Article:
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GAAP is a collection of commonly followed accounting rules and standards for financial reporting. GAAP specifications include definitions of concepts and principles, as well as industry-specific rules. The purpose of GAAP is to ensure that financial reporting is transparent and consistent from one organization to another. There is no universal GAAP standard and the specifics vary from one geographic location or industry to another. In the United States, the Securities and Exchange Commission (SEC) mandates that financial reports adhere to GAAP requirements. Many countries around the world have adopted the International Financial Reporting Standards (IFRS). The SEC has released a proposed roadmap for conversion from GAAP to IFRS by 2015.

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EBR-Enhanced Business Reporting: ICC thru Enhanced Business Reporting (EBR) Consortium ,contemplates a reporting model that goes beyond financial performance to encompass information on a companys markets, operating environment, strategy, capabilities and resources, execution and non-financial performance. The goal is to develop a reporting framework that adds value to the information supply chain; that is comparable across companies, geographies and time-frames; and the content of which can be measured with an acceptable degree of accuracy. XBRL-eXtensible Business Reporting Language: Looking to the future, companies, investors and other stakeholders will need to take into account new technologies that can contribute to the timeliness and efficiency of financial and business reporting and analysis. XBRL is an open, global information standard that allows users to exchange data between different software applications in the real time using the internet. This facilitates access to information from multiple sources and allows downloading directly into spreadsheets and models for analysis. The use of XBRL permits accurate and quick research of financial and business information.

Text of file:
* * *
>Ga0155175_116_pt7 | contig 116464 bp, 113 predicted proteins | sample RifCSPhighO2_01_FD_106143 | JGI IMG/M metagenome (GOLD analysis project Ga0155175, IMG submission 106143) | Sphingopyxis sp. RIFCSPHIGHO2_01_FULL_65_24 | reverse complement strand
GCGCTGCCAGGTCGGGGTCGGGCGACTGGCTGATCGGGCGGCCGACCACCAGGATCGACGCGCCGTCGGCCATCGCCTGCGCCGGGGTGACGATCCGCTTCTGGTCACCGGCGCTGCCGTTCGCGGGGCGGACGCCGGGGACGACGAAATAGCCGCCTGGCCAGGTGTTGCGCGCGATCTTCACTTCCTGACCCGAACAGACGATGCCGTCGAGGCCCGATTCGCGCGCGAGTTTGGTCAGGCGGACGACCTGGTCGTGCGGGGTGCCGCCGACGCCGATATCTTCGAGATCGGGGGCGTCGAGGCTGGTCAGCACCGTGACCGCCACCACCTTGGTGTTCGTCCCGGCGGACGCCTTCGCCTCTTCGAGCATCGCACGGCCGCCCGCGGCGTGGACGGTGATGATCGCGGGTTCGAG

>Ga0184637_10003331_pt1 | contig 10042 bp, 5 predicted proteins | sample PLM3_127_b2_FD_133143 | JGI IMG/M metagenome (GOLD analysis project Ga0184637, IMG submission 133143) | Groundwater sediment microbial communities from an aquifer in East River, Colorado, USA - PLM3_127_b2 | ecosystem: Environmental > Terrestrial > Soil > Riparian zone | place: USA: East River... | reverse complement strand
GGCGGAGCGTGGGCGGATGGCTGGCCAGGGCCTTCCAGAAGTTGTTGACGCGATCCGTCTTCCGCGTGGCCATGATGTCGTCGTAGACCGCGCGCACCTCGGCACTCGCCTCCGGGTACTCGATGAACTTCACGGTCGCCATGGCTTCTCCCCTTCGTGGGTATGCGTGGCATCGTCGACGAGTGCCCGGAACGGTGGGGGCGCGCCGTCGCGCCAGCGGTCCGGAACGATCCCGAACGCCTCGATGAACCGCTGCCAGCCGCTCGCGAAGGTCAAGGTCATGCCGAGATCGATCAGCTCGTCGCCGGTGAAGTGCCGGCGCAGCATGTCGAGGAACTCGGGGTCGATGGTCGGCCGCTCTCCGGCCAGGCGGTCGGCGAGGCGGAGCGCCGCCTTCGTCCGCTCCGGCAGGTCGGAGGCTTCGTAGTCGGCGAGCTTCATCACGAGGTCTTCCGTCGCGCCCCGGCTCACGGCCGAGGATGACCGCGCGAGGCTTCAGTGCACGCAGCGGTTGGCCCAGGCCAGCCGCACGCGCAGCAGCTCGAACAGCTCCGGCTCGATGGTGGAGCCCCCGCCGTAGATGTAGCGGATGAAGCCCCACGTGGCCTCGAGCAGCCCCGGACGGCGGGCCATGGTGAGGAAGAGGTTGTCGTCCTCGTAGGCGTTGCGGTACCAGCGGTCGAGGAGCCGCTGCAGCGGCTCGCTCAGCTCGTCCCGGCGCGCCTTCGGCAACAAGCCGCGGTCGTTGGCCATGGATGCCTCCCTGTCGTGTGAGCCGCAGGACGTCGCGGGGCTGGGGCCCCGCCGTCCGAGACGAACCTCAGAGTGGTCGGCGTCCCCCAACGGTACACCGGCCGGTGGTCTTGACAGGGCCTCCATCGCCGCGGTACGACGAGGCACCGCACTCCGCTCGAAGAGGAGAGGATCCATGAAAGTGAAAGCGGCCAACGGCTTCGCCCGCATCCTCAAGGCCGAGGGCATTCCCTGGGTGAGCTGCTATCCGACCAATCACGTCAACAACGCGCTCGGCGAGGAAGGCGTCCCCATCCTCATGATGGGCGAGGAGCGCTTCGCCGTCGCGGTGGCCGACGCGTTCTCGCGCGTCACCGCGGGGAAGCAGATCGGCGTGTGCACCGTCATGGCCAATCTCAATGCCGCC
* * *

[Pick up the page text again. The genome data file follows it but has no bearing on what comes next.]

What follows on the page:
Financial reporting helps organizations safeguard their assets, report accurate accounting data and ensure that personnel comply with regulations. Financial reporting should provide information that is useful to present and potential investors and creditors and other users in making rational investment, credit, and similar decisions. Financial reporting should provide information about the economic resources of an enterprise; the claims to those resources (obligations); and the effects of transactions, events, and circumstances that cause changes in resources and claims to those resources.

The balance sheet shows a companys financial position at a specific date. In annual reports, that date is the last day of the companys fiscal year. One side of the balance sheet (often the left side) shows what the company owns and what is owing to it. These items are called assets. The other side of the balance sheet shows (1) what the company owes (called liabilities) and (2) the shareholders equity or net worth of the company which represents the shareholders interest in the company.

Shareholders equity represents the excess of the companys assets over its liabilities. Accordingly, the companys total assets are equal to the sum of the companys liabilities plus the shareholders equity. Assets = Liabilities + Shareholders Equity